Some lawyers said this litigate-to-the-finish approach was inherent in the independent counsel statute, which empowers a prosecutor to focus on a particular official and provides him with unlimited time and resources. "Once you've made the decision that this [allegations concerning Lewinsky] is worth law enforcement time. . . . I don't know why you stop," said Columbia University law professor Gerard E. Lynch. "We've unleashed this mad process . . . and I don't know that there's a simple end to it."
Earlier phases of Starr's investigation offer a case study in how assertions of privilege can drag out the conclusion of litigation, as well as how prosecutions of peripheral players in hopes of snaring bigger fish can delay resolution.
For example, Starr has been battling for more than two years over whether he can get access to notes made by the lawyer for the late deputy White House counsel Vincent W. Foster Jr., as part of his probe into the firing of White House travel office employees. The lawyer, James Hamilton, argues that the attorney-client privilege survives his client's death. The case is awaiting Supreme Court action. Starr, in asking the high court not to hear the case, said, "Delay of this magnitude seriously impedes a grand jury investigation."
Likewise, the example of Susan McDougal, the Clintons' business partner in the Whitewater real estate development, shows how prosecuting smaller fry in hopes of eliciting their testimony about more important players can delay matters. Prosecutors won the conviction of McDougal for bank fraud, then gave her immunity from further prosecution and put her before the grand jury -- only to have her refuse to testify and serve what is now approaching 18 months for contempt of court.
In prosecuting Lewinsky for perjury or obstruction of justice, Starr would face a significant risk that a jury might balk at convicting a young woman who could be portrayed by the defense as the victim of powerful people pressuring her. And winning a perjury or obstruction conviction would not exactly strengthen Lewinsky's credibility if she were then to testify for Starr.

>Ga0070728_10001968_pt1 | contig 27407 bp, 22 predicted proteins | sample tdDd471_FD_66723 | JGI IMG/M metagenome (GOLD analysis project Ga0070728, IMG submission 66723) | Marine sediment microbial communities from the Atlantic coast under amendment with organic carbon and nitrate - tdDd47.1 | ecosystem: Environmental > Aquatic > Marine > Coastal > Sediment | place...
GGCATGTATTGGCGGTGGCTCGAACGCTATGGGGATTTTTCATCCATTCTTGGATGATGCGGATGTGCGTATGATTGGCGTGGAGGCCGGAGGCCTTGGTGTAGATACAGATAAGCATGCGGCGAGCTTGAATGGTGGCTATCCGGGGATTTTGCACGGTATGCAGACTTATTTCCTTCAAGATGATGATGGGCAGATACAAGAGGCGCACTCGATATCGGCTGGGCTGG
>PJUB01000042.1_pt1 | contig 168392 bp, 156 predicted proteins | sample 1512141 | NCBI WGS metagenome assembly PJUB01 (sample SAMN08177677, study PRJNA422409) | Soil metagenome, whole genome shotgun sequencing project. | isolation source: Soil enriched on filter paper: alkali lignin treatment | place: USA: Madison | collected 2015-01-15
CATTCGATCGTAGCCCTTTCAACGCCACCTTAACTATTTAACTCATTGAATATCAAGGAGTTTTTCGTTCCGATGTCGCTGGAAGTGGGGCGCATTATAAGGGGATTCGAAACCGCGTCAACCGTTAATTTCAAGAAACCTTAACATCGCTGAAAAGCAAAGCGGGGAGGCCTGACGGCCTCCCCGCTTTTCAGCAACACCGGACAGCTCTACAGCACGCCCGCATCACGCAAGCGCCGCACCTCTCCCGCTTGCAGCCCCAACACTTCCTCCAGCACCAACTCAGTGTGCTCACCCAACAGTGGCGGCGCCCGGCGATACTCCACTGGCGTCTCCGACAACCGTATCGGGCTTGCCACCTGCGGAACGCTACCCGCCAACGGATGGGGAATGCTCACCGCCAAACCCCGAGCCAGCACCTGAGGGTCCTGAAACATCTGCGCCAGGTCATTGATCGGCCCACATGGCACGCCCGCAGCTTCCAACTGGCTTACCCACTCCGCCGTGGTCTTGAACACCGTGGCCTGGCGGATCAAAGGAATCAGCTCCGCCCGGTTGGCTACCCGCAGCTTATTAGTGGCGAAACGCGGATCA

"Add it all together, it's a pretty heavy-handed and legally uphill fight," Lynch said. "If she digs in for a war, it can be a long war, and even at the end of the war, look at Susan McDougal."
As the investigation drags on, some lawyers -- even veterans of Starr's office -- question whether the Lewinsky matter might be better resolved by Congress. They suggest Congress hold hearings now, even before Starr completes his inquiry, but Congress has shown little inclination to take on that task.
"From the country's perspective, it is absurd that Congress is doing nothing," said Brett Kavanaugh, a former Starr prosecutor. "The way to avoid a long, drawn-out process is for Congress to gather the relevant evidence, hold a hearing and ask Mr. Jordan, Ms. Lewinsky and the president to provide testimony. Then Congress and the people can determine directly and quickly what the facts are and whether any sanction should be imposed against the president, which are clearly the most important questions for the country."
© Copyright 1998 The Washington Post Company